The price of crude oil experienced its biggest decline of the year in yesterday’s American session only to par some of the losses in the Asian session. There are two key reasons for the decline. Firstly, investors are concerned about the trade war, which they believe will affect demand. Secondly, they are worried about the rising US inventories. On Wednesday, data from EIA showed that the inventories rose by more than 4 million barrels, which was higher than the expected drawdown of slightly under 500K barrels.
Yesterday, US stocks declined sharply as investors continued to worry about trade. The Dow ended the day down by almost 300 points while the S&P declined by 1.2%. 80% of the stocks in the S&P 500 declined. US treasuries too declined sharply. This week, global stocks in Asia, North America, and Europe have all declined sharply as traders worry about the implications of the trade war.
Today, New Zealand released its trade data. In April, exports increased to $5.55 billion while imports increased to $5.11 billion. The trade deficit increased to $5.48 billion, which was worse than the expected $5.465 billion. In Japan, the national CPI and core CPI rose slightly to 0.1% and 0.9% respectively. Later today, the UK will release its retail sales data while US will release the durable goods data.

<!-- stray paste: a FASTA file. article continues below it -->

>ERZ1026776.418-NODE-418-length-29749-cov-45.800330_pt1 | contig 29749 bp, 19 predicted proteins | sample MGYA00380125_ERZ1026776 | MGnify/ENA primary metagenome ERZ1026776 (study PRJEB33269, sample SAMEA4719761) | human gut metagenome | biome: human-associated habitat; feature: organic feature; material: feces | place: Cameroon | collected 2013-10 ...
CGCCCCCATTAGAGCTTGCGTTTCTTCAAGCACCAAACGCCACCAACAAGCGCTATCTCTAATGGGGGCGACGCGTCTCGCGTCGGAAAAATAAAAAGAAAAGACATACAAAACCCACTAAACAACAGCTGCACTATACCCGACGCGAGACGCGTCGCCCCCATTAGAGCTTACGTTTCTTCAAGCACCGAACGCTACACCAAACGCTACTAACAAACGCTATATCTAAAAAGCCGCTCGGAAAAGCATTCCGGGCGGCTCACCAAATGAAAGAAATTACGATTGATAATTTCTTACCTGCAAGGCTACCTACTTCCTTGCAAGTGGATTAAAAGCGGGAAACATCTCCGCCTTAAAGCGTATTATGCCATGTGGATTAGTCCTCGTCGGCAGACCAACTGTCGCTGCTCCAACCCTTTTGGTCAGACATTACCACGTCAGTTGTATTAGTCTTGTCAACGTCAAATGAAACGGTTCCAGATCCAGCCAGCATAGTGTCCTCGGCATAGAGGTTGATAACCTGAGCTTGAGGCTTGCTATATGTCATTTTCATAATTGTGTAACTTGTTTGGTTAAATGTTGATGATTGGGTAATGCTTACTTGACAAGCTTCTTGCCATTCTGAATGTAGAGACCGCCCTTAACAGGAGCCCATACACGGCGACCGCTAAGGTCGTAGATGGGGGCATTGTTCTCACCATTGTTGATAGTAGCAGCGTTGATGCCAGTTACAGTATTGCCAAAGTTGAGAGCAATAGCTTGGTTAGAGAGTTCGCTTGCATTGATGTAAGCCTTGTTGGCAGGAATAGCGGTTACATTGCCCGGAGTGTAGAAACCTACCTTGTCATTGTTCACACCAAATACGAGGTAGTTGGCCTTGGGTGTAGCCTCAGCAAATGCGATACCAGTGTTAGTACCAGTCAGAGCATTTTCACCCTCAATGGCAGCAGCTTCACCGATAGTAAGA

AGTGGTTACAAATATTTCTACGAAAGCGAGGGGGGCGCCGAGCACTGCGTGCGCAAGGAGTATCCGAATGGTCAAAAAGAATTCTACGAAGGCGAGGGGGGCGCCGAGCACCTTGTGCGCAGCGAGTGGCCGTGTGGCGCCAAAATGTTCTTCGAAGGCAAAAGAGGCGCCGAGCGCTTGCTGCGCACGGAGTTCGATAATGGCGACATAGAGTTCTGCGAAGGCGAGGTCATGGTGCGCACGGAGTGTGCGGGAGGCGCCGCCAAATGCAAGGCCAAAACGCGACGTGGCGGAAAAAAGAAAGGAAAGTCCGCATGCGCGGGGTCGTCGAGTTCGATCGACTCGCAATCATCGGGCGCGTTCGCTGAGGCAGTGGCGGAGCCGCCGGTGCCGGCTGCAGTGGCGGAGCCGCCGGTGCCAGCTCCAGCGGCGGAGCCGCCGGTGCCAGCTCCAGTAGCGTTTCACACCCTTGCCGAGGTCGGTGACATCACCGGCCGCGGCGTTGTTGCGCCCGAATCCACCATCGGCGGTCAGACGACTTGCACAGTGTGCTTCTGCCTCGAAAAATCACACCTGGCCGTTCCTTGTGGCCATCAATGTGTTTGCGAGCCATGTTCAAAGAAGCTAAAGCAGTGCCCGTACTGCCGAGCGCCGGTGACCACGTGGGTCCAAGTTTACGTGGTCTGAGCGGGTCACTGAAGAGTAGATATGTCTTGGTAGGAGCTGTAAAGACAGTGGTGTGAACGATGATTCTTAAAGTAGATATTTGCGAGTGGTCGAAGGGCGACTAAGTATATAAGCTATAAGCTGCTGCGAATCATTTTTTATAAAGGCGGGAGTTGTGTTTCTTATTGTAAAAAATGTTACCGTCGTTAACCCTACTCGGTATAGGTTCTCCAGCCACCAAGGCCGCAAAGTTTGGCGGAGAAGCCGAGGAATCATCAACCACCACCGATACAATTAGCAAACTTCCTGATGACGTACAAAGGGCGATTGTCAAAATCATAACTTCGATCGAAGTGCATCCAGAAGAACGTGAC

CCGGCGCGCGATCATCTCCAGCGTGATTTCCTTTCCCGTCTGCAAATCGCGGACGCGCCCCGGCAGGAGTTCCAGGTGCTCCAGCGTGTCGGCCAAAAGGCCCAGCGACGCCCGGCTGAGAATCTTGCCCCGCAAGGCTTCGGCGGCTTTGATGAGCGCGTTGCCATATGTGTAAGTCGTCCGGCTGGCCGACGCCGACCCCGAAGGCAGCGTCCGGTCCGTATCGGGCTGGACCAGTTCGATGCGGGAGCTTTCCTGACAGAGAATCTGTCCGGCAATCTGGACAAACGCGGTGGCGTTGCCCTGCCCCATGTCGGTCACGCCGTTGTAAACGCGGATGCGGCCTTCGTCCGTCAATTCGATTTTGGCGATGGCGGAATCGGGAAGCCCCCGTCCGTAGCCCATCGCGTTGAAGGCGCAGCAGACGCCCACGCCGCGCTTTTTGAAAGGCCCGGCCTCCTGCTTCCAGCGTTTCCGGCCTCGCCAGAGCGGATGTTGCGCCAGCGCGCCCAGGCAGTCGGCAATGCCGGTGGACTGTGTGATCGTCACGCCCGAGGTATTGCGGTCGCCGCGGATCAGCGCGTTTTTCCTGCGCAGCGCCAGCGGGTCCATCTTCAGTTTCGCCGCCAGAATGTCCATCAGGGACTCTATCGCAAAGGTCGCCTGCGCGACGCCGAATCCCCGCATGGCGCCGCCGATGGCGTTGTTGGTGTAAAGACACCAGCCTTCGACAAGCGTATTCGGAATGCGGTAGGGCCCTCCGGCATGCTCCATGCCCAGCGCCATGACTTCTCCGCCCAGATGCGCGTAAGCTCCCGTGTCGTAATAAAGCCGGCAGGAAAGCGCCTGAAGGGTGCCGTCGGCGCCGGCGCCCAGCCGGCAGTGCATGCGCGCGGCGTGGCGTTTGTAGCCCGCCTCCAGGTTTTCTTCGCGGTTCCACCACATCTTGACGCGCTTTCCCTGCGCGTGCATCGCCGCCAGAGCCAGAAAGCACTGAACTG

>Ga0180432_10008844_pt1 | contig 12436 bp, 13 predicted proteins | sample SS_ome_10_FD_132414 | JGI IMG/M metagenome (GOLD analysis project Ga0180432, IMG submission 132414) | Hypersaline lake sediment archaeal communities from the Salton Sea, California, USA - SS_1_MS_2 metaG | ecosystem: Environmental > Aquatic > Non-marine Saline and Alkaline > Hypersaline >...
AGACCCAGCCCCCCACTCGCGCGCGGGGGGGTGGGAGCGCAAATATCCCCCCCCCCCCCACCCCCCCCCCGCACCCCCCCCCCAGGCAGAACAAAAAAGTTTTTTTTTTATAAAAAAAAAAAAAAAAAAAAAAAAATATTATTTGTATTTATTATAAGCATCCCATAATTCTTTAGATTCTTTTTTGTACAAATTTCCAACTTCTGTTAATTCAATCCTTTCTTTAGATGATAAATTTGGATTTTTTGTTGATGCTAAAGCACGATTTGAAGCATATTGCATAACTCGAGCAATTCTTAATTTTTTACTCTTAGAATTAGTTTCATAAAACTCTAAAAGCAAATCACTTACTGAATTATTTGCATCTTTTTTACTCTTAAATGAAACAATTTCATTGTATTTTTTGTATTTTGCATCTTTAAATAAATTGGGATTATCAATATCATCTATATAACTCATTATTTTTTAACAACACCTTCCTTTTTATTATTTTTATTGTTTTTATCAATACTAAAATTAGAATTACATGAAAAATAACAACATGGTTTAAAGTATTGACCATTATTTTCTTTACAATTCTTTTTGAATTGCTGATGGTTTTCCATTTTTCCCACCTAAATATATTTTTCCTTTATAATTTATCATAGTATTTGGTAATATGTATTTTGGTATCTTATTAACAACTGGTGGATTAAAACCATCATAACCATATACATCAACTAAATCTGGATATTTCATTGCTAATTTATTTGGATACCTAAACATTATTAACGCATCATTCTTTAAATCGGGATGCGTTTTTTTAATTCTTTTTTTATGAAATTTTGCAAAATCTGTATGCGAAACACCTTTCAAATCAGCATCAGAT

Yesterday, the XBR/USD pair declined to a low of 65.98, which was the lowest level since March 29. On the four-hour chart, this price is along the lower line of the Bollinger Bands and lower than the 50-day and 25-day moving averages. The signal line of the MACD has declined to the lowest level since December. The same is true with the momentum indicator. While the pair will likely continue moving lower, there is the chance of a recovery in June as OPEC leaders meet.
The EUR/USD pair rose sharply in the American session. The pair rose from a low of 1.1106 and reached a high of 1.1187. In the Asian session, it was relatively unchanged. On the chart below, the price is above the 50-day and 25-day moving averages. The price is also above the important downward trend line shown below. The 14-day RSI has remained slightly below the overbought level. Looking ahead, with no major data expected from Europe, the pair will likely react to the durable goods data from the US.
After almost two weeks of gains, the USD/JPY pair started declining on Tuesday this week. The pair dropped from a high of 110.63 and reached a low of 109.45. On the hourly chart, the price is slightly below the 25-day moving averages and along the middle line of the Bollinger Bands. The triple exponential moving average has continued to decline. While the pair will likely continue to decline, there is a chanceof a recovery in the next few days